"The sun may well be shouting": Sexing the Cherry reviewed

Posted 17 Apr 2018 by Writing Squad in Writing Squad Reviews

Sexing the CherrySexing the Cherry is one of the most extraordinary books I know. In revisiting it, I was struck by how much of it was still lodged beneath my skin. Ideas about life, language, time and gender that I thought were my own all lie here. Barely a page goes by without some revelation or immediately recognisable truth that has both never crossed your mind before, and yet somehow you have always known.

The plot (of which there isn’t much) follows a giantess and her adopted son, whose adventures begin in 17th Century London and stretch to the farthest flung corners of the imagination. To describe it as Magical Realism feels both accurate and somehow lacking. This is a magic book, and Winterson conjures through language. Words are slippery; what seemingly begins as metaphor can talk itself into actuality. Take a line like:

“We saw the sun rising over the water, and the light got louder and louder until we were shouting to make ourselves heard.”

"In another’s hand this is just poetry, but in this world the sun may well be shouting."

In another’s hand this is just poetry, but in this world the sun may well be shouting. Over the page words even take physical form:

“Words, rising up, form a thick cloud over the city, which every so often must be thoroughly cleansed of too much language. Men and women in balloons fly up from the main square and, armed with mops and scrubbing brushes, do battle with the canopy of words trapped under the sun.”

Winterson has also thoroughly cleansed her book of too much language: my paperback runs to a scant 144 pages, she writes with the punch and economy of a fairytale. Closer in some ways to poetry than prose, these are plain words well chosen, and it’s this matter-of-fact approach to the fantastical that makes it so extraordinary.

"she writes with the punch and economy of a fairytale"

Sexing the Cherry is not entirely flawless; there are a few sections in the latter half where story surrenders entirely to philosophy, and though Winterson’s tender portrayal of lesbian relationships is second to none, some of her righteous (and arguably vital) misandry has the unfortunate effect of presenting male homosexuality as shorthand for stupidity or corruption. That said, I can think of no other book so stuffed with magic, beauty and original thought. Disappear into it, and emerge ready for fresh adventures.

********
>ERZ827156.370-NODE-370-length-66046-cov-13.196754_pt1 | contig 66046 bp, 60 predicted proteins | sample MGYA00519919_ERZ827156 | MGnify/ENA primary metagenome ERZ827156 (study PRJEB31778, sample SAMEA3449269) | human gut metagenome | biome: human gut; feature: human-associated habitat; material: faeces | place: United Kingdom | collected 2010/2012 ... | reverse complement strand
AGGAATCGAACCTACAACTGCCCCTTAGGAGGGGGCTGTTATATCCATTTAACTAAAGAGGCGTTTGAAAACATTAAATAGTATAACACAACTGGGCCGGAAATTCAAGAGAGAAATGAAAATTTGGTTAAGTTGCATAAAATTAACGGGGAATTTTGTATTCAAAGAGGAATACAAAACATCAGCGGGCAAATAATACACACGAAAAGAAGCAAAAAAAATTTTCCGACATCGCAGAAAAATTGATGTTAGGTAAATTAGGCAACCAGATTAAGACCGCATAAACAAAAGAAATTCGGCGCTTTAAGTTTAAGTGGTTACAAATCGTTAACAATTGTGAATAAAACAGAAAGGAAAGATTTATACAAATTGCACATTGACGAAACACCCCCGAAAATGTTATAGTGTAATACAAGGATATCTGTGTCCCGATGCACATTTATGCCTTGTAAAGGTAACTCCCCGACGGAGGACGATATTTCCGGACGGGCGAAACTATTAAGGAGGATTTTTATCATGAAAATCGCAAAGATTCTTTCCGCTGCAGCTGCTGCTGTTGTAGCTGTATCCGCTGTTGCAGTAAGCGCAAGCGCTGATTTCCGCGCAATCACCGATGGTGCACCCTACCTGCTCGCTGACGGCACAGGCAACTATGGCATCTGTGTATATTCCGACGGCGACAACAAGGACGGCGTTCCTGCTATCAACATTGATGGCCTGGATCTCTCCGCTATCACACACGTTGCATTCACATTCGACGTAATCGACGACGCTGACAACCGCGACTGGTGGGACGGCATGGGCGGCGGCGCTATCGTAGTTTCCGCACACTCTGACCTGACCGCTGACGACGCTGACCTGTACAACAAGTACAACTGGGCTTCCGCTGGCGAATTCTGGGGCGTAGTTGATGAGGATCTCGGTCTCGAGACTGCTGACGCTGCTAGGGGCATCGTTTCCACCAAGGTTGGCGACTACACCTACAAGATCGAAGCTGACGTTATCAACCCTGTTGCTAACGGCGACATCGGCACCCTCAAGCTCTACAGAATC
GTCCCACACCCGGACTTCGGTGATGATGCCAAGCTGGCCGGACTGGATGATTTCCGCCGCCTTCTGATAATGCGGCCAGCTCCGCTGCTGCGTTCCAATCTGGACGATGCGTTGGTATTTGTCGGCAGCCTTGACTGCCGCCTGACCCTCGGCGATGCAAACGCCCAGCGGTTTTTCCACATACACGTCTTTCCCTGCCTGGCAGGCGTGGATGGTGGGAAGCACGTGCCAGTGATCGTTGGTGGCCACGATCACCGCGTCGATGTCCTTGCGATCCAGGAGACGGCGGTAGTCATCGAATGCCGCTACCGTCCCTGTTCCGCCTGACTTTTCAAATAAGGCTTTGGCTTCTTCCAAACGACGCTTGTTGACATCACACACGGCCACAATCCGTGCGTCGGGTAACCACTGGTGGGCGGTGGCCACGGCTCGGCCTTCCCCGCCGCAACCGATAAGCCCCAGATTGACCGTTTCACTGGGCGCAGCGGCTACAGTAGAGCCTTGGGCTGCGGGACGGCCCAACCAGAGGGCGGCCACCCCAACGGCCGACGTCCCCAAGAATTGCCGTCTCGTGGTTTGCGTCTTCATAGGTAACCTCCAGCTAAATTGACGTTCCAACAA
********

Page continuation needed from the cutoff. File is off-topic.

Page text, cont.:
Chris BushChris is a Sheffield-born playwright, lyricist and theatre-maker. She has been a resident artist for Sheffield Theatres, the Oxford Playhouse and the National Theatre Studio, and a member of the Orange Tree Theatre’s Writers’ Collective.

Past work includes A Declaration from the People (National Theatre), What We  Wished For, A Dream, The Sheffield Mysteries (Sheffield Theatres), Larksong (New Vic Theatre), Cards on the Table (Royal Exchange, Manchester), ODD(Royal & Derngate: concert performance), Sleight & Hand(Summerhall/BBC Arts), TONY! The Blair Musical (York Theatre Royal/Tour), Poking the Bear (Theatre503), The Bureau of Lost Things (Theatre503/Rose Bruford) and Wolf(National Theatre Studio: reading). She specializes in musicals, large-scale community work and political theatre that isn’t rubbish.

Chris has won the National Young Playwrights’ Festival, a Brit Writers’ Award, the Perfect Pitch Award, two Spotlight Emerging Artists’ Awards and a Kevin Spacey Foundation Artist of Choice Award. She also teaches playwriting for the National Theatre, and is a visiting practitioner at the University of York.

Chris’ new musical The Assassination of Katie Hopkins opens at Theatr Clwyd on 20th April

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